Loneliness, mental health & family breakdown – the top issues all churches face – Livability

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Loneliness, mental health & family breakdown – the top issues all churches face

Andy Parnham, Livability’s Community Engagement Wellbeing Advisor, explores a new survey revealing an increase in community engagement by churches in England. The challenges are great, but there’s plenty of research demonstrating that faith and church-going are good for our wellbeing. Livability can help churches address these issues through initiatives such as the Happiness Course – which is designed to focus on wellbeing and build community.

Church of England and the Church in Action report

Recently the Church of England and the Church Urban Fund published the results of a survey of church leaders which explored the scale and nature of social engagement by Anglican churches in England. The findings of the Church in Action report are both encouraging and challenging. The findings mirror Livability’s experience of working with churches across the country and the countless stories we hear of the Church having a positive impact.

The report lists the social issues that churches are grappling with in their communities and this makes for thought-provoking reading. Of the fifteen key issues identified, the top three – across all communities regardless of prosperity or deprivation – were isolation/loneliness, mental health problems and family breakdown. The churches’ responses were positive – most were involved in supporting people with these issues.

Loneliness is as damaging as obesity or smoking

The findings are very much in line with other surveys, which show that loneliness is as damaging to health as obesity or smoking 30 cigarettes a day. With nearly eight million people living alone in Britain, it is a problem that is not going away. One in four people experience a mental illness each year, with one in six suffering anxiety and depression. Nearly one third of sick notes are issued by Britain’s GPs for mental health. And with an estimated 42% of marriages ending in divorce, it’s not surprising that family breakup figured strongly in the report as an area of concern.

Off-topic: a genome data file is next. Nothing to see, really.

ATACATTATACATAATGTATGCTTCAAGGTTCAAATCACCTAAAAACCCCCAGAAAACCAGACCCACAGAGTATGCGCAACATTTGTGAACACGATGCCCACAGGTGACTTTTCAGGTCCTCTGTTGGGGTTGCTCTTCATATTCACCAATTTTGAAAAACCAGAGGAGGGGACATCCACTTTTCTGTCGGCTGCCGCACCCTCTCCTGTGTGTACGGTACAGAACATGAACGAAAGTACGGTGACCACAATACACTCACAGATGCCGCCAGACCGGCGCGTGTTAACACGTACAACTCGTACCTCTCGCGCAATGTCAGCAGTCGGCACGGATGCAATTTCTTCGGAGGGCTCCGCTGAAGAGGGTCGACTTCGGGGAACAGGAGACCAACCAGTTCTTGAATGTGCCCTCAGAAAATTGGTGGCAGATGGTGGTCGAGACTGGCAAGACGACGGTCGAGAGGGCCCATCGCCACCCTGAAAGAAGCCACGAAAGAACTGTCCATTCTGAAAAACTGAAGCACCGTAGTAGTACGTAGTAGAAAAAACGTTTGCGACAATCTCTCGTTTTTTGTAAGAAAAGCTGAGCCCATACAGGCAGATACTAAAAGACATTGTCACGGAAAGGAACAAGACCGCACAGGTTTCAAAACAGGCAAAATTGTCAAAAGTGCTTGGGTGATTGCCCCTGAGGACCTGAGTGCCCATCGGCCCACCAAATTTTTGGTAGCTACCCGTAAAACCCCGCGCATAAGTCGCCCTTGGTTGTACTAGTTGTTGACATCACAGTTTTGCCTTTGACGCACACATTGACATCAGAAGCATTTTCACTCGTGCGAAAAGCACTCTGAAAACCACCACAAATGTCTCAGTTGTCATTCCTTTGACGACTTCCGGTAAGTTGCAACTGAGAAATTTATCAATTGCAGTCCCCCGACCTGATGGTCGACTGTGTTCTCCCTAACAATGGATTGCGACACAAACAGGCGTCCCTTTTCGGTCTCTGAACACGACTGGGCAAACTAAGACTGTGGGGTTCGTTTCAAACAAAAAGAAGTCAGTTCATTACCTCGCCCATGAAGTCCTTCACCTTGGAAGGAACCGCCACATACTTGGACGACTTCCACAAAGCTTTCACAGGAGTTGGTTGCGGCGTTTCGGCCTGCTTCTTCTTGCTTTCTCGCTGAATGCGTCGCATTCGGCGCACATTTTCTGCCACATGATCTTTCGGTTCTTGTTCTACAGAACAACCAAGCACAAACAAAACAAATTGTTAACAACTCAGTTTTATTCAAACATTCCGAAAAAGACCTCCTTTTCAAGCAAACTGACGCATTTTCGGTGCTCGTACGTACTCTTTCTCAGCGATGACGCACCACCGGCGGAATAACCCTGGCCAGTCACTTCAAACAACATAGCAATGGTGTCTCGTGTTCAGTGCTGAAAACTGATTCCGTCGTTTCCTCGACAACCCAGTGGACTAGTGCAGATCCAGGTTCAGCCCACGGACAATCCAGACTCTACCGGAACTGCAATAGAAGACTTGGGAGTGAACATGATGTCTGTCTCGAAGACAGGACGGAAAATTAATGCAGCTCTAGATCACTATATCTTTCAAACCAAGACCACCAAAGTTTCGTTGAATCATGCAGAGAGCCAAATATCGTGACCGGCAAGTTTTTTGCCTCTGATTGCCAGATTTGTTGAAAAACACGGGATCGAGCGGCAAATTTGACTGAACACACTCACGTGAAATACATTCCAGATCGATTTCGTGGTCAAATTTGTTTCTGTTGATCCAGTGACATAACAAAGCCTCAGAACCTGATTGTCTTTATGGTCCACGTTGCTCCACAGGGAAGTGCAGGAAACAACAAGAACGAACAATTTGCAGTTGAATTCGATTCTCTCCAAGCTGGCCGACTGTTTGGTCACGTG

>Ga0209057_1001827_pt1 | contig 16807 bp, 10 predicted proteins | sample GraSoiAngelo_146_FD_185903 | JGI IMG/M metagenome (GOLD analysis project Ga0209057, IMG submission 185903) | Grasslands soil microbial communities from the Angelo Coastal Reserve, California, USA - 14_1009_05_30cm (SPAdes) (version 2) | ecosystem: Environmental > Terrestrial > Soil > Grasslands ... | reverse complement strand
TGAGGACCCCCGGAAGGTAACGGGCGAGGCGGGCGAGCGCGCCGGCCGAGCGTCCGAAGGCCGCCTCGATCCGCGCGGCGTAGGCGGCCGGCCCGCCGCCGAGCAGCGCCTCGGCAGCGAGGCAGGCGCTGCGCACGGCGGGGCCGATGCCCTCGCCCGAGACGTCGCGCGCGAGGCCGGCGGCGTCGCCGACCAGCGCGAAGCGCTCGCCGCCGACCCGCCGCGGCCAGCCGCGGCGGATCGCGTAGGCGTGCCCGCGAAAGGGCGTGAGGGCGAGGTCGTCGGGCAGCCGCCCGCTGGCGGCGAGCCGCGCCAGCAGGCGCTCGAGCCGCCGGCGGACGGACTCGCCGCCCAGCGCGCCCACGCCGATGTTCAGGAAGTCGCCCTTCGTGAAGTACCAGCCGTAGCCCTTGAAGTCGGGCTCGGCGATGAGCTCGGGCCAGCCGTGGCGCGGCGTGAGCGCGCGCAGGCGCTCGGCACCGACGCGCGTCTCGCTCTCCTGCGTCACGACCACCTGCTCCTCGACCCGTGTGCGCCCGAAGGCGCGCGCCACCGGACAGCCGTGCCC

Can church be good for you?

It seems that our society is groaning under the weight of emotional and relational challenges. But as so often in life, challenges are also opportunities. Could churches be uniquely placed to offer hope and healing to those in their neighbourhood?

Those of us who are part of church can often feel intimidated by society’s dominant narrative that “religion is harmful or irrelevant” and that our contribution makes no difference. In fact the opposite is true – unsung heroes are impacting local communities every day. Increasingly the primary needs around us are emotional and relational.

The Christian think-tank Theos last year published a review of many studies investigating the link between faith and wellbeing. It showed that people for whom faith mattered strongly and who participated regularly in church life were linked with a wide range of wellbeing indicators (including physical and mental health and general happiness) compared to those for whom faith was more a belief-system or simply a label.

The conclusion? Church is good for you – and for people around you.

Equipping churches

There’s no doubt that the Church possesses all the potential to bring about transformation in terms of message, personnel and motivation. But how do we do it?

Livability’s Community Engagement Team is here to support the work churches are involved in, so we’re heartened by these recent findings and are keen to help you do more. Amongst the initiatives we have developed is The Happiness Course. Following two days of training churches and community leaders can deliver a four week course specifically designed to focus on wellbeing and build community.

People who would never normally visit a church meet informally and discover ways in which they can explore wellbeing and success, and connect with others. Founded on reliable scientific research as well as sound biblical principles, the sessions encourage participants to share their hopes and fears. As a strong rapport develops many people find themselves making personal discoveries as well as building lasting relational links with others. Over 300 church members have now been trained to lead the course and the stories coming back to us of changed lives are inspiring.

Could something like the Happiness Course work for you? What more could you be doing to tackle loneliness, mental health problems and family breakdown in your locality? Can you re-imagine your local community and see what transformation looks like? Livability exists to support and enable that process and we see a mutual benefit when our residential projects link with their local church communities.

Our calling is indeed for transformation and we hope more churches will rise to the challenge.

Find out more about the Happiness Course

Read Lifting the Lid: a six week Bible study course focused on faith and mental health.

68% of church leaders considered that their church had a strong sense of belonging to, and was actively involved in strengthening their local community.


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